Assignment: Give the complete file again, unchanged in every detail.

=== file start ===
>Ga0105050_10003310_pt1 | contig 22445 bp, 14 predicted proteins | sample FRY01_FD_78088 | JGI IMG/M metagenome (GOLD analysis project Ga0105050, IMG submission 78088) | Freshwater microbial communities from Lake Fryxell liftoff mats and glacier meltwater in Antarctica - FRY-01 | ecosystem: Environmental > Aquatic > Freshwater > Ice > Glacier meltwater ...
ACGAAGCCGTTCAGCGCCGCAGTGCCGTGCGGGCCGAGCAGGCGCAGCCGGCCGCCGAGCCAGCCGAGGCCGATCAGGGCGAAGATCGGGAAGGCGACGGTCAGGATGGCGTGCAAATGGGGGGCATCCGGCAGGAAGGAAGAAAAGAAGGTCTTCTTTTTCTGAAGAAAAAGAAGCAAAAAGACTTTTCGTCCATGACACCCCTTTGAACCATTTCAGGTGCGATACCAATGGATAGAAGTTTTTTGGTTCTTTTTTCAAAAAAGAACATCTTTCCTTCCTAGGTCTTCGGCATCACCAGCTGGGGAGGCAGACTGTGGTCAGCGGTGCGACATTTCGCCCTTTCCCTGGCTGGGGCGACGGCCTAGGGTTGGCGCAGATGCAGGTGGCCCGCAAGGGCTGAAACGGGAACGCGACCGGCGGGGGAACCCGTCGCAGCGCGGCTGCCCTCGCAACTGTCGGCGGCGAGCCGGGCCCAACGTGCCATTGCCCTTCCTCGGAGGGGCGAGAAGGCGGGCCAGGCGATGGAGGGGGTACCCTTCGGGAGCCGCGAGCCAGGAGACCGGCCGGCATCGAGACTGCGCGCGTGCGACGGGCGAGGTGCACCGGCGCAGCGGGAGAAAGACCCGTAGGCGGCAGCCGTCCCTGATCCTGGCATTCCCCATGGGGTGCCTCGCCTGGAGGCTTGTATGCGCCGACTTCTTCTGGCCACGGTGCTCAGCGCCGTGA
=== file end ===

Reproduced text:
>Ga0105050_10003310_pt1 | contig 22445 bp, 14 predicted proteins | sample FRY01_FD_78088 | JGI IMG/M metagenome (GOLD analysis project Ga0105050, IMG submission 78088) | Freshwater microbial communities from Lake Fryxell liftoff mats and glacier meltwater in Antarctica - FRY-01 | ecosystem: Environmental > Aquatic > Freshwater > Ice > Glacier meltwater ...
ACGAAGCCGTTCAGCGCCGCAGTGCCGTGCGGGCCGAGCAGGCGCAGCCGGCCGCCGAGCCAGCCGAGGCCGATCAGGGCGAAGATCGGGAAGGCGACGGTCAGGATGGCGTGCAAATGGGGGGCATCCGGCAGGAAGGAAGAAAAGAAGGTCTTCTTTTTCTGAAGAAAAAGAAGCAAAAAGACTTTTCGTCCATGACACCCCTTTGAACCATTTCAGGTGCGATACCAATGGATAGAAGTTTTTTGGTTCTTTTTTCAAAAAAGAACATCTTTCCTTCCTAGGTCTTCGGCATCACCAGCTGGGGAGGCAGACTGTGGTCAGCGGTGCGACATTTCGCCCTTTCCCTGGCTGGGGCGACGGCCTAGGGTTGGCGCAGATGCAGGTGGCCCGCAAGGGCTGAAACGGGAACGCGACCGGCGGGGGAACCCGTCGCAGCGCGGCTGCCCTCGCAACTGTCGGCGGCGAGCCGGGCCCAACGTGCCATTGCCCTTCCTCGGAGGGGCGAGAAGGCGGGCCAGGCGATGGAGGGGGTACCCTTCGGGAGCCGCGAGCCAGGAGACCGGCCGGCATCGAGACTGCGCGCGTGCGACGGGCGAGGTGCACCGGCGCAGCGGGAGAAAGACCCGTAGGCGGCAGCCGTCCCTGATCCTGGCATTCCCCATGGGGTGCCTCGCCTGGAGGCTTGTATGCGCCGACTTCTTCTGGCCACGGTGCTCAGCGCCGTGA